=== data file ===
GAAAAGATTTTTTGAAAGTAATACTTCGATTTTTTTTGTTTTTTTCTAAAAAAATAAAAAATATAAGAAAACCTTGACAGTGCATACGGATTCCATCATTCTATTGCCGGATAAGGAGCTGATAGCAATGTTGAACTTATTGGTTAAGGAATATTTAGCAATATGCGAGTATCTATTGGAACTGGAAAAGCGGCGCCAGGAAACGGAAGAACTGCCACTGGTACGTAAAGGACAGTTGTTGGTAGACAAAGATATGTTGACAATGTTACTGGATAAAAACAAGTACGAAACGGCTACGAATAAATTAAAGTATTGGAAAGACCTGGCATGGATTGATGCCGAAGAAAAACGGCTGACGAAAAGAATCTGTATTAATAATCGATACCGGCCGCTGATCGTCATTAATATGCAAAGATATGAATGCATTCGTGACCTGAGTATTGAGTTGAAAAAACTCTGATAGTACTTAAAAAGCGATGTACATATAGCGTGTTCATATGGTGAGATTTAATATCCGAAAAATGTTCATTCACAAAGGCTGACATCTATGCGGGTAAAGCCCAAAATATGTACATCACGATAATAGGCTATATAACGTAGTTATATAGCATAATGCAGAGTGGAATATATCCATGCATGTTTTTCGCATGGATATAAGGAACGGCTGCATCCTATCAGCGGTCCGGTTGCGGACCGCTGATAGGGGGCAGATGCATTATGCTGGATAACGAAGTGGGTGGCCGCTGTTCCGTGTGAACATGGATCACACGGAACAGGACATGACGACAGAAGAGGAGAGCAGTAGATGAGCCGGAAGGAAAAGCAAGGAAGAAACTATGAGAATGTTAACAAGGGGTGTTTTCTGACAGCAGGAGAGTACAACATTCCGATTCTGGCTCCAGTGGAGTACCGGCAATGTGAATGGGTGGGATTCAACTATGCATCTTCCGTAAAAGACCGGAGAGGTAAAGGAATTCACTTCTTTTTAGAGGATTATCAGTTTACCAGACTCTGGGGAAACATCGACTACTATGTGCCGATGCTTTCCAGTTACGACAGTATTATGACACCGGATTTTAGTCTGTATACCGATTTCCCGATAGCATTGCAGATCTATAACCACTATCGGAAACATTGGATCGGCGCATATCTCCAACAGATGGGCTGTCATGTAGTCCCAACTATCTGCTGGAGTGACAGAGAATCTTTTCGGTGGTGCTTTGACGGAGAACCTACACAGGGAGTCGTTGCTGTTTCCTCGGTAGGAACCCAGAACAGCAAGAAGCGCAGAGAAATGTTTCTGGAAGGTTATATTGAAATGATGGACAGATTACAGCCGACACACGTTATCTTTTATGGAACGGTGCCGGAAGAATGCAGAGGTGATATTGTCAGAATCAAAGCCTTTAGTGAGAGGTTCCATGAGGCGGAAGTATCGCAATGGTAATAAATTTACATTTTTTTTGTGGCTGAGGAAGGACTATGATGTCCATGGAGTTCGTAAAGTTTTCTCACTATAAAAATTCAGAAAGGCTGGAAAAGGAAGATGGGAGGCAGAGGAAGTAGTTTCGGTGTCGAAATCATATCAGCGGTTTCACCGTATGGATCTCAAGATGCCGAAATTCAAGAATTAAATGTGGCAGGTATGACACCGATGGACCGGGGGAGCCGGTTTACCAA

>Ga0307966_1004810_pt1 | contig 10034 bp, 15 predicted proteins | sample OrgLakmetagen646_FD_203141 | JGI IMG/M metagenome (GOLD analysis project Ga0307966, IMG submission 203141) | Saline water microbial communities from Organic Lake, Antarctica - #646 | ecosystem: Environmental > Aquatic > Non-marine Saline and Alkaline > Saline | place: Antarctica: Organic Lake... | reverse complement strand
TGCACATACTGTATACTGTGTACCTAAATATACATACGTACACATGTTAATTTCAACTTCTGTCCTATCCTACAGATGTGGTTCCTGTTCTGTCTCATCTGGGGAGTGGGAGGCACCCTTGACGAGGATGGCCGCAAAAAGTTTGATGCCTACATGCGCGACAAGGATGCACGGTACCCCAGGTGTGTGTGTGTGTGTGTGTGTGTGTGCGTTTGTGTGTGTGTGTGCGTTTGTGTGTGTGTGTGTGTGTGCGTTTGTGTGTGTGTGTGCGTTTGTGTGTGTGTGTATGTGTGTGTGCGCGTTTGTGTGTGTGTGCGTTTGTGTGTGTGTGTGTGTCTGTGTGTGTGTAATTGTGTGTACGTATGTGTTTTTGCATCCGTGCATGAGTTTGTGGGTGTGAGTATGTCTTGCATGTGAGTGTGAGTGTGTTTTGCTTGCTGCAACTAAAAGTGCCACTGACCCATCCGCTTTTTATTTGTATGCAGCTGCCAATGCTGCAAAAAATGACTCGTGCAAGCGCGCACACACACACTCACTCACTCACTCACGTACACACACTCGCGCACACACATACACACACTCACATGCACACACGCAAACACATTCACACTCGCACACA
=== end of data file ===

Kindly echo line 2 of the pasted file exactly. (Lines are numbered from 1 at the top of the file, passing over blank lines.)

>Ga0307966_1004810_pt1 | contig 10034 bp, 15 predicted proteins | sample OrgLakmetagen646_FD_203141 | JGI IMG/M metagenome (GOLD analysis project Ga0307966, IMG submission 203141) | Saline water microbial communities from Organic Lake, Antarctica - #646 | ecosystem: Environmental > Aquatic > Non-marine Saline and Alkaline > Saline | place: Antarctica: Organic Lake... | reverse complement strand